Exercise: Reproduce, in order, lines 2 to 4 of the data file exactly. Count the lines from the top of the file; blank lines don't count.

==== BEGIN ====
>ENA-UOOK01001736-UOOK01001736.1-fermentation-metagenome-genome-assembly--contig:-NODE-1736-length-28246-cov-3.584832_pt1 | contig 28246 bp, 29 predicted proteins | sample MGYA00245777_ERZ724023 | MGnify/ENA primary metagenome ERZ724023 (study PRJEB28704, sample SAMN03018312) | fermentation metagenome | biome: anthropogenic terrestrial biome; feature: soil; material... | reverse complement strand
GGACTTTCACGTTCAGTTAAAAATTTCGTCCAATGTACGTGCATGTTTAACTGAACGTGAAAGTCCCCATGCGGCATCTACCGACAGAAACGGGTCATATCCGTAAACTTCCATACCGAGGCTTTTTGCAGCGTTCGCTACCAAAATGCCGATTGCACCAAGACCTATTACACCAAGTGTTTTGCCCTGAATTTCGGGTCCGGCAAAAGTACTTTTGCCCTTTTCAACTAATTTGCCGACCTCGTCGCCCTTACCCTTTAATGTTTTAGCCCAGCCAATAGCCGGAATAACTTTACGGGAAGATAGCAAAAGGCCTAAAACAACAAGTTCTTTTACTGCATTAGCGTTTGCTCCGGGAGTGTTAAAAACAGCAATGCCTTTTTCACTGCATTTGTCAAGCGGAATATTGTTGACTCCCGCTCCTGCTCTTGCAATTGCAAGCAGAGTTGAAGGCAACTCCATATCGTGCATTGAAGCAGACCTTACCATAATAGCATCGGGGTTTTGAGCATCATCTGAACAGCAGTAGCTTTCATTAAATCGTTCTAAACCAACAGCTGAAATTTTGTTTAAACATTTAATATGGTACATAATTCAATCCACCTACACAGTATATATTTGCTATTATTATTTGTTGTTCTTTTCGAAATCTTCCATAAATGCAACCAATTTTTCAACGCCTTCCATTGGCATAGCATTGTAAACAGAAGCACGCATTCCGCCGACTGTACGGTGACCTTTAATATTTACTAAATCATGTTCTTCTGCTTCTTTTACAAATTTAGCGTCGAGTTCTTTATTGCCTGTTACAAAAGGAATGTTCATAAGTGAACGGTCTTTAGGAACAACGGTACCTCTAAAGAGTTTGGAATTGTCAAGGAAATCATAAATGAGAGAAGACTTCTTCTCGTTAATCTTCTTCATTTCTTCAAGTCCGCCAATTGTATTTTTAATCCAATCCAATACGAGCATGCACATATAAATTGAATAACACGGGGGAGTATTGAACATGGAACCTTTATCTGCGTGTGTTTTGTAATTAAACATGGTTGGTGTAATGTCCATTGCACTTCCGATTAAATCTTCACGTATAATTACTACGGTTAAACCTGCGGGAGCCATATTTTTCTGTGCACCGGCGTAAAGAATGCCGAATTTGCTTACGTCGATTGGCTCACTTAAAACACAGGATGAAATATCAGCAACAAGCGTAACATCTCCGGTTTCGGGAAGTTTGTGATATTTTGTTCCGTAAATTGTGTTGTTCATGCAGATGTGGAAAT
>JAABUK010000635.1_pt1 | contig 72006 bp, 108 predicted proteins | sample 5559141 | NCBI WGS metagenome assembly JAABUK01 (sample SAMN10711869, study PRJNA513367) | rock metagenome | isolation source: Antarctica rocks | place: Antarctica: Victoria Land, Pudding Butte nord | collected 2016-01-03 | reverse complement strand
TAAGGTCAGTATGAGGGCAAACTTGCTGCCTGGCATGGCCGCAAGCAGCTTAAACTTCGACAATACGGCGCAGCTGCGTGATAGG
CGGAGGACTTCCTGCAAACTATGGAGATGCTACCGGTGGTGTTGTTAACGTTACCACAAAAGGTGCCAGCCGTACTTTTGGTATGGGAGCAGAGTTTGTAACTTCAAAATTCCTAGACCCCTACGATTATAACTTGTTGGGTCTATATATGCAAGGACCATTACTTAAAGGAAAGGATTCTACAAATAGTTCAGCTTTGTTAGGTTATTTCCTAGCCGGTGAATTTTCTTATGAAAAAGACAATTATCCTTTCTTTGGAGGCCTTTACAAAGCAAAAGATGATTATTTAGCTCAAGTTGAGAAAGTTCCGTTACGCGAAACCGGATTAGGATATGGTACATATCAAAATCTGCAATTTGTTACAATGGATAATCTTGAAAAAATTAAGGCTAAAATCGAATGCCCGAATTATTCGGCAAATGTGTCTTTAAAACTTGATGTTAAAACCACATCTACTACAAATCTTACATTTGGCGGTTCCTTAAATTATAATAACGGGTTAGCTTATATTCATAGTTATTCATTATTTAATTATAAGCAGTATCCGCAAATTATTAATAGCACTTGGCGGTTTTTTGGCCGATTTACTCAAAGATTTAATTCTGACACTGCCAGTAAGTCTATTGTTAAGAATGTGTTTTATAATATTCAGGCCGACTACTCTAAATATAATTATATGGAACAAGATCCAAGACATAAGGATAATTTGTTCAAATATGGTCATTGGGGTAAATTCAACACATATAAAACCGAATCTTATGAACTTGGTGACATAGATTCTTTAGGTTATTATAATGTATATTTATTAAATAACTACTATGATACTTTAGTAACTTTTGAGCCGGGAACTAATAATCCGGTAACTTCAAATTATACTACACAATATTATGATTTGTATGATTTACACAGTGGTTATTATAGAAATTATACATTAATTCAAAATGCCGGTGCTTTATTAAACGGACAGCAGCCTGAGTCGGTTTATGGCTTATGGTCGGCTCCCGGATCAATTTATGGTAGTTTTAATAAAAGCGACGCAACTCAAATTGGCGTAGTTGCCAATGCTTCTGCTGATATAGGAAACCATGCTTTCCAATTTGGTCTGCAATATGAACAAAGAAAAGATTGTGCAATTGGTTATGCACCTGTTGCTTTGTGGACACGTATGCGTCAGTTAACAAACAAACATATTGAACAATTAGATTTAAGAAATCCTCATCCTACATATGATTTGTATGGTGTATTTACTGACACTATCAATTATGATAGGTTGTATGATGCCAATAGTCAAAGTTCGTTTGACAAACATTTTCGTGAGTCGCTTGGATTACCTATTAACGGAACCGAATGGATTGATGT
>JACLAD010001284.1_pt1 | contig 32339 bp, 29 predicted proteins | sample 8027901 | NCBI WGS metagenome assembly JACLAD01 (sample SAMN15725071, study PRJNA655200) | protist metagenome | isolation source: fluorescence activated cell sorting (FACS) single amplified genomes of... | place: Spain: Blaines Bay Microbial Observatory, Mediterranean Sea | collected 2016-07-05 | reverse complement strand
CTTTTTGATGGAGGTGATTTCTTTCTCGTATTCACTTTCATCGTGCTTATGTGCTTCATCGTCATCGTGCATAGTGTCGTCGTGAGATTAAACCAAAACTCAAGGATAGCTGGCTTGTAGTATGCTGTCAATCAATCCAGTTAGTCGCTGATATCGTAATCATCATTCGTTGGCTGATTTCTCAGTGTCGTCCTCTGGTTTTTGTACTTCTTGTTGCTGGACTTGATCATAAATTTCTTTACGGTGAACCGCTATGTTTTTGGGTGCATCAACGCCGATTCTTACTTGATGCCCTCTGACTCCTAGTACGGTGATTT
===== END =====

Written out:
GGACTTTCACGTTCAGTTAAAAATTTCGTCCAATGTACGTGCATGTTTAACTGAACGTGAAAGTCCCCATGCGGCATCTACCGACAGAAACGGGTCATATCCGTAAACTTCCATACCGAGGCTTTTTGCAGCGTTCGCTACCAAAATGCCGATTGCACCAAGACCTATTACACCAAGTGTTTTGCCCTGAATTTCGGGTCCGGCAAAAGTACTTTTGCCCTTTTCAACTAATTTGCCGACCTCGTCGCCCTTACCCTTTAATGTTTTAGCCCAGCCAATAGCCGGAATAACTTTACGGGAAGATAGCAAAAGGCCTAAAACAACAAGTTCTTTTACTGCATTAGCGTTTGCTCCGGGAGTGTTAAAAACAGCAATGCCTTTTTCACTGCATTTGTCAAGCGGAATATTGTTGACTCCCGCTCCTGCTCTTGCAATTGCAAGCAGAGTTGAAGGCAACTCCATATCGTGCATTGAAGCAGACCTTACCATAATAGCATCGGGGTTTTGAGCATCATCTGAACAGCAGTAGCTTTCATTAAATCGTTCTAAACCAACAGCTGAAATTTTGTTTAAACATTTAATATGGTACATAATTCAATCCACCTACACAGTATATATTTGCTATTATTATTTGTTGTTCTTTTCGAAATCTTCCATAAATGCAACCAATTTTTCAACGCCTTCCATTGGCATAGCATTGTAAACAGAAGCACGCATTCCGCCGACTGTACGGTGACCTTTAATATTTACTAAATCATGTTCTTCTGCTTCTTTTACAAATTTAGCGTCGAGTTCTTTATTGCCTGTTACAAAAGGAATGTTCATAAGTGAACGGTCTTTAGGAACAACGGTACCTCTAAAGAGTTTGGAATTGTCAAGGAAATCATAAATGAGAGAAGACTTCTTCTCGTTAATCTTCTTCATTTCTTCAAGTCCGCCAATTGTATTTTTAATCCAATCCAATACGAGCATGCACATATAAATTGAATAACACGGGGGAGTATTGAACATGGAACCTTTATCTGCGTGTGTTTTGTAATTAAACATGGTTGGTGTAATGTCCATTGCACTTCCGATTAAATCTTCACGTATAATTACTACGGTTAAACCTGCGGGAGCCATATTTTTCTGTGCACCGGCGTAAAGAATGCCGAATTTGCTTACGTCGATTGGCTCACTTAAAACACAGGATGAAATATCAGCAACAAGCGTAACATCTCCGGTTTCGGGAAGTTTGTGATATTTTGTTCCGTAAATTGTGTTGTTCATGCAGATGTGGAAAT
>JAABUK010000635.1_pt1 | contig 72006 bp, 108 predicted proteins | sample 5559141 | NCBI WGS metagenome assembly JAABUK01 (sample SAMN10711869, study PRJNA513367) | rock metagenome | isolation source: Antarctica rocks | place: Antarctica: Victoria Land, Pudding Butte nord | collected 2016-01-03 | reverse complement strand
TAAGGTCAGTATGAGGGCAAACTTGCTGCCTGGCATGGCCGCAAGCAGCTTAAACTTCGACAATACGGCGCAGCTGCGTGATAGG